Wednesday, November 19, 2008

Politically correct idiocy at Queen's University

Metroblog has brought to my attention an apparent real life caricature of political correctness. According to an article in the Globe and Mail, Queen's University is appointing a series of "student facilitators" who will have the job of "censuring" students who engage in various behavior deemed to be unacceptable. Some of the behavior discussed is offensive such as using "gay" as a slur. However, it is not at all clear to me why a University should be attempting to control speech in this fashion. At best, it seems like a waste of time.

But Metroblog noticed something in the article that really stands out and makes one wonder what the Queen's University administration was thinking. Included in the list of behavior which will receive "censure" is "If a student avoids a classmate's birthday party for faith-based reasons." I'm having trouble seeing how that is similar to calling someone "gay" as a slur or calling someone a "retard" (the second does not strike me as a big deal anyways. Sometimes you need a word to describe that someone is just not an intelligent person).

I, as well as everyone I've talked to about this, is puzzled about what this hypothetical has to do with the other situation. I had some difficulty thinking about what sort of situation they were talking about. Do they mean say an Orthodox Jew who would not go to a party on Friday night? Or maybe a Catholic not going to a party during Lent? Or a Muslim not going due to the presence of alcohol? How are any of these offensive? The closest I've been able to come to a minimally sensible interpretation in this context is a student who would not go to a party because there were gays dancing at the party (which actually is less halachicly problematic than mixed dancing).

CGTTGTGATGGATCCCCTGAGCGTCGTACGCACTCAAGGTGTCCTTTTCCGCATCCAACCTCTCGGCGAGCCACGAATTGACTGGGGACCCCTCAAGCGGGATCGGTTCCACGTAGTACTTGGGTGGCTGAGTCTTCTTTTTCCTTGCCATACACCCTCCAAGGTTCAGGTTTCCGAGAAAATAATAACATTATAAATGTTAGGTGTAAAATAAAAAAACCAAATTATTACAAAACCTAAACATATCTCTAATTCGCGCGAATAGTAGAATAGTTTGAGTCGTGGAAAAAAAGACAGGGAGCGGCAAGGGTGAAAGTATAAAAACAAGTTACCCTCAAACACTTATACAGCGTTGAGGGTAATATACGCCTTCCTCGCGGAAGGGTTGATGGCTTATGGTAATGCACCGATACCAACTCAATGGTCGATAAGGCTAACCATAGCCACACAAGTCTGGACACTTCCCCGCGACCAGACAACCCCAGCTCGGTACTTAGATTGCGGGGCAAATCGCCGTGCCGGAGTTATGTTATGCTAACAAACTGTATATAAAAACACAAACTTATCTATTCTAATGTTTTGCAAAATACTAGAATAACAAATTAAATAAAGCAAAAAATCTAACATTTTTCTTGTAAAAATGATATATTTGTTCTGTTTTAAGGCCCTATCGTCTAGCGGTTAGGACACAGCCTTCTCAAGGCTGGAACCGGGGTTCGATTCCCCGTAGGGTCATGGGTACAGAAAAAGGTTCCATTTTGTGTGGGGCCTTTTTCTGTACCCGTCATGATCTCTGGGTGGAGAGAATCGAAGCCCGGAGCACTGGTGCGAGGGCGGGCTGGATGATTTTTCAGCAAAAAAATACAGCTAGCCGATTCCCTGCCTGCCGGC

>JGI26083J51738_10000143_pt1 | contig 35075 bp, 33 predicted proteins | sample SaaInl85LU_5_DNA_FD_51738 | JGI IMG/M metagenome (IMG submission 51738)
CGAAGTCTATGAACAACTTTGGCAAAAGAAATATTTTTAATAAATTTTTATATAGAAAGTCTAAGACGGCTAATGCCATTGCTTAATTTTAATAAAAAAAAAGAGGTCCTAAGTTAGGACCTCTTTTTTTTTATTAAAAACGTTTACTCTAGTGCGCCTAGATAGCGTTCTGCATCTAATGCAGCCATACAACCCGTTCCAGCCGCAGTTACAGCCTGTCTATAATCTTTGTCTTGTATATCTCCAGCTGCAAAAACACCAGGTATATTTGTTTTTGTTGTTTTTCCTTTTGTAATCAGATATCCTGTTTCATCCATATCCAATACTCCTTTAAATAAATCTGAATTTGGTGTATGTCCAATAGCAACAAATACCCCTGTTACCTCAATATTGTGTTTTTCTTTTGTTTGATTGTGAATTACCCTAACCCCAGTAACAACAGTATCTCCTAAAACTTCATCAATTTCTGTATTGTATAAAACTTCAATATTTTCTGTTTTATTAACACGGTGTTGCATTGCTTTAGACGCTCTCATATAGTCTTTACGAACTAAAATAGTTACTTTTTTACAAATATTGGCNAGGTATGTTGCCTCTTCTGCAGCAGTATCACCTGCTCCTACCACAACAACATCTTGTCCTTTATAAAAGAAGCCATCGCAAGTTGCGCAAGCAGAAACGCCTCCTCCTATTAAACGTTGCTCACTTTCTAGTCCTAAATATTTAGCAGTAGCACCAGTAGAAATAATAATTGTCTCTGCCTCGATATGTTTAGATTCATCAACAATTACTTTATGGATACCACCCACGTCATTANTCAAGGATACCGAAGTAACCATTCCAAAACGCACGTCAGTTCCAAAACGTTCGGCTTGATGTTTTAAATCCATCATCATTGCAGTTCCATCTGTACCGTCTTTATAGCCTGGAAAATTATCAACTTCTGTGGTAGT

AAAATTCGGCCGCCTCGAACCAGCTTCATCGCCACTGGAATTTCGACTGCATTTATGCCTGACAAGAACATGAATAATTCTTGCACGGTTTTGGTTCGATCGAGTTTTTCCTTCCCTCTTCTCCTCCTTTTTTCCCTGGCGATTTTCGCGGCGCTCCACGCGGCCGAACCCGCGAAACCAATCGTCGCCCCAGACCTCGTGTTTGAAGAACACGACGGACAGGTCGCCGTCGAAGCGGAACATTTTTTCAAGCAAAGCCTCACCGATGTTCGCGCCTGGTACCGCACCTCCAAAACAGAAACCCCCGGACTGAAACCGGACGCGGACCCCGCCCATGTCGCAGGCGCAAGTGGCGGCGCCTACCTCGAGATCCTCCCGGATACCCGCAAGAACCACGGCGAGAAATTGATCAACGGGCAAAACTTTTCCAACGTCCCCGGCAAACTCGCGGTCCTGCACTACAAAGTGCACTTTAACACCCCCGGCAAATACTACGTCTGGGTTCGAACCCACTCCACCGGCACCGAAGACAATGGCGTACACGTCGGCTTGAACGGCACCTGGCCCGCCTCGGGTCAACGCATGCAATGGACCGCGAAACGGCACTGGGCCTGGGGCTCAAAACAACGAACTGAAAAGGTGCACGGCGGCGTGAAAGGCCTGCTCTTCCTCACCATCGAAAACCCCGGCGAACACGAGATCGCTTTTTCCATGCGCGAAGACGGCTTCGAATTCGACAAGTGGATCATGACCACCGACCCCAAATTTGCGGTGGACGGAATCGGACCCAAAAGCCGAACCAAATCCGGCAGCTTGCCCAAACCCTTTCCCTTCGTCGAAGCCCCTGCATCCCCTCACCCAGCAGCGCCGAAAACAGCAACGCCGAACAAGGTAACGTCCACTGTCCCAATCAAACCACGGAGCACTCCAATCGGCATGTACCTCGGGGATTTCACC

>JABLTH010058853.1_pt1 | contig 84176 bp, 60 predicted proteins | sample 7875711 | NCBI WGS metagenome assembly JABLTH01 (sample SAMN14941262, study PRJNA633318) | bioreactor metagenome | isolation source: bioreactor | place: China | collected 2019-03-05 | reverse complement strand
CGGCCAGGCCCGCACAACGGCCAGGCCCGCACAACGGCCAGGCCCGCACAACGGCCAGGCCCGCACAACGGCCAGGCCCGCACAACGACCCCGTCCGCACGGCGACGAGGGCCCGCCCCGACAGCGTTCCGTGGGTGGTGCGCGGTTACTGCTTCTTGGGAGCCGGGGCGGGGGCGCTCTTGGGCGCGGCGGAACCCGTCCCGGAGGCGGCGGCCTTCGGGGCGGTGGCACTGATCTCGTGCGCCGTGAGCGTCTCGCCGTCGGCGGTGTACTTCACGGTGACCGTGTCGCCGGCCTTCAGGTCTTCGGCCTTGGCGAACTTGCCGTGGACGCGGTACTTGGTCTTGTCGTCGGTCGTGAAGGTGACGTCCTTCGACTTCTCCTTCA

The most coherent interpretation I have is that to someone birthdays are so important that it is unacceptably offensive to not attend them over silly religious obligations. If anyone has an interpretation that is more charitable or simply makes more, sense please post it.

I'm reminded of a conversation I had with a friend a few years ago when I could not go to an event because it was the same time as Shabbat dinner. She remarked "That's so `gay', where by gay I mean Jewish." I wonder how the Queen's University facilitators would respond to that.


Etienne said...


So what happens to me if I avoid your birthday party for non-faith-based reasons, such as "I don't like you"? Expulsion?

Hunter said...

I'm pretty sure the case they're trying to catch with this rule is where a (say) Christian refuses to attend a (say) Muslim's birthday for the sole reason that the Muslim is Muslim. It's still a dumb rule, made even more so by the ridiculously over-broad interpretations the wording practically begs for.

Joshua said...

Hunter, that's the most coherent interpretation of the statement I've heard yet. But this only brings up the obvious question- if someone isn't willing to go to someone's birthday party over a religious division how will they end up knowing the person well enough to get an invitation?

Metro said...

Thanks for the link. And as for your "... and by gay, I mean Jewish," friend: People like her are the reason this sort of thing has to happen periodically.

One thing that occured to me was that the new generation of Uni students has grown up with the 'net, relative anonymity, and an instant gratification attitude.

It could be that civility is a casualty, requiring moderators for the supervision of conversation.

Joshua said...


It was pretty clear from the context that the friend was joking. And frankly all present found it hilarious. If someone doesn't, well then they should lighten up.

Moreover, even if it had reflected some sort of real bias the way to handle that is not censorship or "censuring." That isn't going to change anyone's viewpoints.

Metro said...

Sorry--I din't have context, and I've been spending time at some websites that make me outright ill. My sense of humour was momentarily disabled in order that I not get Poe'd.

The trouble with the Carleton business, to me, is that they're trying to institutionalize civilized behaviour that's best taught by example, not finger-wagging.

The good thought is there, the good idea is, alas, absent.

Golis said...

Ironically, this policy is discriminatory against Jehovah's Witnesses, who neither throw nor any birthday parties for religious reasons.

Will the next rule be censuring someone for refusing to eat pork with someone else for religious reasons?